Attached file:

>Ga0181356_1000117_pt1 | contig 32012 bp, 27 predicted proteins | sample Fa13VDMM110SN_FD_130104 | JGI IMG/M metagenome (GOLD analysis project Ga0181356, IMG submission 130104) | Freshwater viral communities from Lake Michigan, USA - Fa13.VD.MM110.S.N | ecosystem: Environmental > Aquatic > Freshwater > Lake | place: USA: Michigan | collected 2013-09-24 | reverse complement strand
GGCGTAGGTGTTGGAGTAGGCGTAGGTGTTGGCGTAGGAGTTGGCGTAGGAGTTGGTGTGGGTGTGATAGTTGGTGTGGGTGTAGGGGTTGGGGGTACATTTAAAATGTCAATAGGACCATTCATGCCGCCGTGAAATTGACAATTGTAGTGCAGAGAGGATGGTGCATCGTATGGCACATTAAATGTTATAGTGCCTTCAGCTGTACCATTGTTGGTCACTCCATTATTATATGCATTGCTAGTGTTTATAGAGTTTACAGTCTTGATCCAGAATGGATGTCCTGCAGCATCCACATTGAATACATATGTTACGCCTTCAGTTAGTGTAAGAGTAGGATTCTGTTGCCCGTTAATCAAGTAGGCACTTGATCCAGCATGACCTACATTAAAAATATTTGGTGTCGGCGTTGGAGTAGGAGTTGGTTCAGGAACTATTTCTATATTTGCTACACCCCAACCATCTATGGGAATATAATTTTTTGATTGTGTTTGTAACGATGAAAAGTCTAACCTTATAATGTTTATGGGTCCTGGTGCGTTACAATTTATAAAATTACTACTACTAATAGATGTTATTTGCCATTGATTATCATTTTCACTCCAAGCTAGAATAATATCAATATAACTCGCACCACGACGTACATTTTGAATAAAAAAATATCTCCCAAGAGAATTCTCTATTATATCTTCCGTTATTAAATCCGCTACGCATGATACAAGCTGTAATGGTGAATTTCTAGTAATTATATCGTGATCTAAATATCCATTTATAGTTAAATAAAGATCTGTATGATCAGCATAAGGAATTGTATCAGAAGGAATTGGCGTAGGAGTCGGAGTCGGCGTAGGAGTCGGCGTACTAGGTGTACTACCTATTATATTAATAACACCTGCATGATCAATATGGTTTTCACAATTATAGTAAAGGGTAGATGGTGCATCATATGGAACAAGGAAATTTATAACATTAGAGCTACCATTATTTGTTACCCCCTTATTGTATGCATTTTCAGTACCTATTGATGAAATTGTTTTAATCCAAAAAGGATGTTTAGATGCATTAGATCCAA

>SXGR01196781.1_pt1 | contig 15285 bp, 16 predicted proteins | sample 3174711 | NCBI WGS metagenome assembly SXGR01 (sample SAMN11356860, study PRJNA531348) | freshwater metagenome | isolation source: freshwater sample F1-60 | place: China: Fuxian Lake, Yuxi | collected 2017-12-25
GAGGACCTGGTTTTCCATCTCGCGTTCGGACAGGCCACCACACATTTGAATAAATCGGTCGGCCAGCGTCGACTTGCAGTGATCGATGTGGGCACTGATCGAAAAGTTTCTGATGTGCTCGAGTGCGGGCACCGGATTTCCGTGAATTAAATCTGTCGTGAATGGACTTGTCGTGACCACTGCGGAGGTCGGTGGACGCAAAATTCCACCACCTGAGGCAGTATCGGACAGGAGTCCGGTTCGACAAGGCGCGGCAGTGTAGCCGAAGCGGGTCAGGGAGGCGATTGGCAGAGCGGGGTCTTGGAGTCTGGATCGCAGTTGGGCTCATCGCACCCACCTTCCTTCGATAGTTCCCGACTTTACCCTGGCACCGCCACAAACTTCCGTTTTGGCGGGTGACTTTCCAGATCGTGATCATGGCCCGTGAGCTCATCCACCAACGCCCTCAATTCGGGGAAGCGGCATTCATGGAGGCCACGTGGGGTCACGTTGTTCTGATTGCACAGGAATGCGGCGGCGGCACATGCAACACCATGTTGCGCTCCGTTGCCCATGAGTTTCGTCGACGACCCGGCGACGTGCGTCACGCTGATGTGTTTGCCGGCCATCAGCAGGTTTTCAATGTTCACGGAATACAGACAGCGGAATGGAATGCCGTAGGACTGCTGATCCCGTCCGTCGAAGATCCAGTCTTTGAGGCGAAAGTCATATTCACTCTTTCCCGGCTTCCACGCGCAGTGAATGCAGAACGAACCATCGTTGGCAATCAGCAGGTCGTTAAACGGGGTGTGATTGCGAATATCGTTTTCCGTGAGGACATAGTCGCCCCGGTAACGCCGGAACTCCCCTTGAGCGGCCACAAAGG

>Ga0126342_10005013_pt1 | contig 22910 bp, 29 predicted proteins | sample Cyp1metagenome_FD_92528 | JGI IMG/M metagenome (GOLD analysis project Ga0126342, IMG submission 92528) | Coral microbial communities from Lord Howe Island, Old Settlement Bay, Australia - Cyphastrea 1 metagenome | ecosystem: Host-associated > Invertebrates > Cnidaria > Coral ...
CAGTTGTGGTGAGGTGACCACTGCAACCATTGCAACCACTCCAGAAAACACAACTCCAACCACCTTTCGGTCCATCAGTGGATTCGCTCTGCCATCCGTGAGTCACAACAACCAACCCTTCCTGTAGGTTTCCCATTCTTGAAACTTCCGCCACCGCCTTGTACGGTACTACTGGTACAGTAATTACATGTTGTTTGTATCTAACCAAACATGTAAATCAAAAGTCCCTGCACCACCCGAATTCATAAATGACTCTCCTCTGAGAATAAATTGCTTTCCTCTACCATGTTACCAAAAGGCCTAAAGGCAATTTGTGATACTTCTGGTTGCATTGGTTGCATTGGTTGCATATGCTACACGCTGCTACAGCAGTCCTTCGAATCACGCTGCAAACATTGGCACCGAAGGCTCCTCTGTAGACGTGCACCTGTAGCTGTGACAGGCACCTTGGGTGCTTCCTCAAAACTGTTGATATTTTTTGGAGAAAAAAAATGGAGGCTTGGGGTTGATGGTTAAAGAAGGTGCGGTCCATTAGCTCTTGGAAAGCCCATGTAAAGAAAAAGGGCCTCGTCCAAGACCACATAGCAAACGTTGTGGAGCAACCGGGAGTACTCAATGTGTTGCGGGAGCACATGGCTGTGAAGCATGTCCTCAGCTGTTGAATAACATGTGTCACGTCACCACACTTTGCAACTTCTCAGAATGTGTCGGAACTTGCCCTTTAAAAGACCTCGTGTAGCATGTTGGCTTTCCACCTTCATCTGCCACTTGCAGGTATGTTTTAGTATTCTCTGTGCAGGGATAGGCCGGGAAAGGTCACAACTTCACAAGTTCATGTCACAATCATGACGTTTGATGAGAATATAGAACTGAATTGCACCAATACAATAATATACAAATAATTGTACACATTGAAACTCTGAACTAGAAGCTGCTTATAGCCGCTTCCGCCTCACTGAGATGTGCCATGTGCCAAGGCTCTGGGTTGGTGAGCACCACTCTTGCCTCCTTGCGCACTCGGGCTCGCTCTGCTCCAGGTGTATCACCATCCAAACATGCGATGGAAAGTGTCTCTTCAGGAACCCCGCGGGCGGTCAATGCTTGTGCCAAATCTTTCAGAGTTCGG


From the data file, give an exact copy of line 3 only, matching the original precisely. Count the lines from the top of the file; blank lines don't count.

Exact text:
>SXGR01196781.1_pt1 | contig 15285 bp, 16 predicted proteins | sample 3174711 | NCBI WGS metagenome assembly SXGR01 (sample SAMN11356860, study PRJNA531348) | freshwater metagenome | isolation source: freshwater sample F1-60 | place: China: Fuxian Lake, Yuxi | collected 2017-12-25